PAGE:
Finding the best model: could it be a CoOp?

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By Daniel Scotton, Equus Workforce Solutions

As snow begins to kiss the peaks around Ashland, and the residents begin to turn the dials on their thermostats, the air of change is inescapable. I had the opportunity to sit in a small, characteristically Ashland coffee shop with Annie Hoy, our Cooperative Development Specialist for Southern Oregon, representing the Northwest Cooperative Development Center.

She began our conversation with a powerful phrase, “Brown rice started the Ashland Food Co-op”. What is now an institution was grown from the smallest of seeds, just a handful of families on the hunt for more nutritious options. They banded together and in making a deal with Mountain People Warehouse, then a small regional distributor of natural and organic foods, ordered bulk brown rice, had it delivered to one of the organizers’ driveways, and divided it between families from there.

Cooperatives are a concept that have existed for hundreds of years, historical consensus placing their origin in the mid 1800s; recent socio-economic trends drove their popularity to new levels. In particular, Annie noted a large increase in the rationale of those applying for NCDC services being the desire to convert their existing small business to employee or community owned, rather than attempt to sell it to the highest bidder. The process itself is a little no more complicated than a simple sale. But, thanks in no small part to the work of Cooperative Developers such as Annie, worker owned co-ops provide the added benefit of ensuring that the employees of said business are well taken care of and enjoy the benefits of ownership. In the small business realm, employees become more than a numerical necessity,

they are as much a part of the family as the kids and grandkids. Relationships that are fostered over many working hours of banter, tears from stress, and complicated life events, shape these seemingly transactional connections into true familial bonds. These ownership arrangements, either Employee owned or Community owned, are particularly important in protecting the regional identities of some of our area’s smallest neighbors.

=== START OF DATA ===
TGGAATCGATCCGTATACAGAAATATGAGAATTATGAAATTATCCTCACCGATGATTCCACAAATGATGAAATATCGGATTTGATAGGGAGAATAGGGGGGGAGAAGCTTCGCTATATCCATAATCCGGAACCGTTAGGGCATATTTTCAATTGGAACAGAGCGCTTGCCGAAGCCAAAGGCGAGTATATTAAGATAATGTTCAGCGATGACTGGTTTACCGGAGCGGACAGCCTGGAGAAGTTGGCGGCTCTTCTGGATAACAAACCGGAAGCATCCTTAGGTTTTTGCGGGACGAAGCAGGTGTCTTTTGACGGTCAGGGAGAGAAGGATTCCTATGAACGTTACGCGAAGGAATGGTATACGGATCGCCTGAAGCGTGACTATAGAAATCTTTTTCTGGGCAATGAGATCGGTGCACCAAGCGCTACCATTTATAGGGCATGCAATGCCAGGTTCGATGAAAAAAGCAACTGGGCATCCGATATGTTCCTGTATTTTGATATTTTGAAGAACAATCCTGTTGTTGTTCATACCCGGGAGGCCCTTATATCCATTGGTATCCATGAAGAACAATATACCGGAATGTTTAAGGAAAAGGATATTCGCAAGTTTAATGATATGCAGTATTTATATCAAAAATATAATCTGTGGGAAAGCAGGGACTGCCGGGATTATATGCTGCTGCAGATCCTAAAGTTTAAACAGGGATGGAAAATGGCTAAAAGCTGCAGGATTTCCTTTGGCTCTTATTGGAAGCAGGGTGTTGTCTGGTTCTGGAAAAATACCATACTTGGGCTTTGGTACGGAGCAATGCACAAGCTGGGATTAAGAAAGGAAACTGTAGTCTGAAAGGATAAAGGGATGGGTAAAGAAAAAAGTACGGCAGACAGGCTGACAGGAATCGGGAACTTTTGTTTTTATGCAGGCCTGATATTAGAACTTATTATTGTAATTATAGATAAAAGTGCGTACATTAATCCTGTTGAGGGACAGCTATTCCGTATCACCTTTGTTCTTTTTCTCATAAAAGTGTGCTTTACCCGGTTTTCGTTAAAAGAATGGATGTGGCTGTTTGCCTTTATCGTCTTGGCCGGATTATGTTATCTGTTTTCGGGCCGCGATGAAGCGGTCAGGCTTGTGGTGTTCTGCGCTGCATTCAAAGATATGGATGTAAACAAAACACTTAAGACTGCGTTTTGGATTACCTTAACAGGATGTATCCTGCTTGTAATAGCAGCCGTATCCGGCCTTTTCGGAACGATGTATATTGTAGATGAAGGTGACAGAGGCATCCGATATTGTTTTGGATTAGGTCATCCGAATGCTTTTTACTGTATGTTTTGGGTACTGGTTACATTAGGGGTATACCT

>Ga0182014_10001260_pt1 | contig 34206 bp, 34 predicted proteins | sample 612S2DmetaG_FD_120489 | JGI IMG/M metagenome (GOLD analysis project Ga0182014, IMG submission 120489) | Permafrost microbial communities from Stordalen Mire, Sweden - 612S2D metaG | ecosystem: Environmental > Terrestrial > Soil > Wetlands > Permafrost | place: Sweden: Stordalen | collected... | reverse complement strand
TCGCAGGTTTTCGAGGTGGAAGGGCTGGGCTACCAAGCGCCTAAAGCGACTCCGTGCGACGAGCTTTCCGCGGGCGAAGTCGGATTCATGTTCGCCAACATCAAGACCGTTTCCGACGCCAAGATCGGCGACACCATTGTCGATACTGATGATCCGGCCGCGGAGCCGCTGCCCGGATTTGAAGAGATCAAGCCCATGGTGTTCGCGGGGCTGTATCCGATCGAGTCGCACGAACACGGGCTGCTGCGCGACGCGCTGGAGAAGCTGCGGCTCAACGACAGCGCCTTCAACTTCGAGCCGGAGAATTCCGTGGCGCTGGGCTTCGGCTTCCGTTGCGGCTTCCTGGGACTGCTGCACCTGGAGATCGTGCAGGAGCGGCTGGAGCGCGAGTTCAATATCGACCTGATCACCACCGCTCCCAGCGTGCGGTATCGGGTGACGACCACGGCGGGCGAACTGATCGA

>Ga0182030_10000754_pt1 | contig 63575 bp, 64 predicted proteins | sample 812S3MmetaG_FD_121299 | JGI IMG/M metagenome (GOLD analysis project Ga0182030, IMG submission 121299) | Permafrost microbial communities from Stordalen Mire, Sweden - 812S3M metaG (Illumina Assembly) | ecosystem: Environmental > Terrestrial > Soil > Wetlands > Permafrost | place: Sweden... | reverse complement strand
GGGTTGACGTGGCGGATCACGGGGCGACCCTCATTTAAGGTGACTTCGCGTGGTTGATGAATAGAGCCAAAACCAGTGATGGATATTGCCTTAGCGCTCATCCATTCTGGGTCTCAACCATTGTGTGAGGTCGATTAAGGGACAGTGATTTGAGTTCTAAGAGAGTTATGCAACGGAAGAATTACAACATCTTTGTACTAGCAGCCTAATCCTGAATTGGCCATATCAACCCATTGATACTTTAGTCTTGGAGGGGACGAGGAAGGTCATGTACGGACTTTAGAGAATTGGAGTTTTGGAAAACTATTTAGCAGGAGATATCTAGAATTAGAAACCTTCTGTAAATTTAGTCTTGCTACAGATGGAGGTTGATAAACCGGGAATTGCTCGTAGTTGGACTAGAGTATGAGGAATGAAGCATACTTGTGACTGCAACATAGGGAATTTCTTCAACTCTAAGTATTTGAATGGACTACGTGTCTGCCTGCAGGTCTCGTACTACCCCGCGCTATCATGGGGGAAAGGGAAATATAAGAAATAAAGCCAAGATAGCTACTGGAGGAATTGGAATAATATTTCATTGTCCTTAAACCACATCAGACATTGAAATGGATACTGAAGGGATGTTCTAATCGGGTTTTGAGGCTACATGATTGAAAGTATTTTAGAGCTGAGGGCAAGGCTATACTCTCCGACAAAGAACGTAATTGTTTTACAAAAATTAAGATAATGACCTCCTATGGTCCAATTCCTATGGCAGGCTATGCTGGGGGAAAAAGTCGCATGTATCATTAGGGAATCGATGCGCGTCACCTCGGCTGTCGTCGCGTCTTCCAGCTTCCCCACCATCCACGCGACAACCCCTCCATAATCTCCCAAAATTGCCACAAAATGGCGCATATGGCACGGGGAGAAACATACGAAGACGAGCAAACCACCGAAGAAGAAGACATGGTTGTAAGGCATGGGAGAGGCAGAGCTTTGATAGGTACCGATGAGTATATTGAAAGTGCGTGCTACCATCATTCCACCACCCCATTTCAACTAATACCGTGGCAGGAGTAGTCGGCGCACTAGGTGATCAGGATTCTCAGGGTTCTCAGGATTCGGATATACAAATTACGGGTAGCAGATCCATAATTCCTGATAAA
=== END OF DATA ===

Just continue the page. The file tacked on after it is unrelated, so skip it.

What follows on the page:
Late last year a restaurant in a rural area of Josephine County was forced into a situation where the lights were solemnly flicked and the doors locked for the last time. Unlike many casualties of the industry during that year, it was not a financial situation spurred by employment or the pandemic. The owner had passed away unexpectedly without a Will, and the assets including all operational licensing became frozen in probate. A small community was left without their only dine-in option, an establishment that served the community for decades, and had once been a beacon which drew in crowds from across the valley.

While one may consider this an odd case, a situation that couldn’t be replicated, given the “Silver Tsunami” building on the horizon, I believe there to be cause for concern. However, in this context cooperatives become an avenue in which the community can remain in command of their resources in situations such as this. The fact that many are taking advantage of the services provided by the Northwest Cooperative Development Center is encouraging, though we can all do our part to spread the message of hope via cooperative models to prevent the loss of staple businesses in our communities.”

Interested in learning more about the Cooperative model? Curious as to how this model may fit into your organizational structure? Or intrigued by the idea of starting your own movement? Reach out to Annie Hoy, Cooperative Development Specialist at (541) 326-1198 or by email at

By Daniel Scotton, Equus Workforce Solutions

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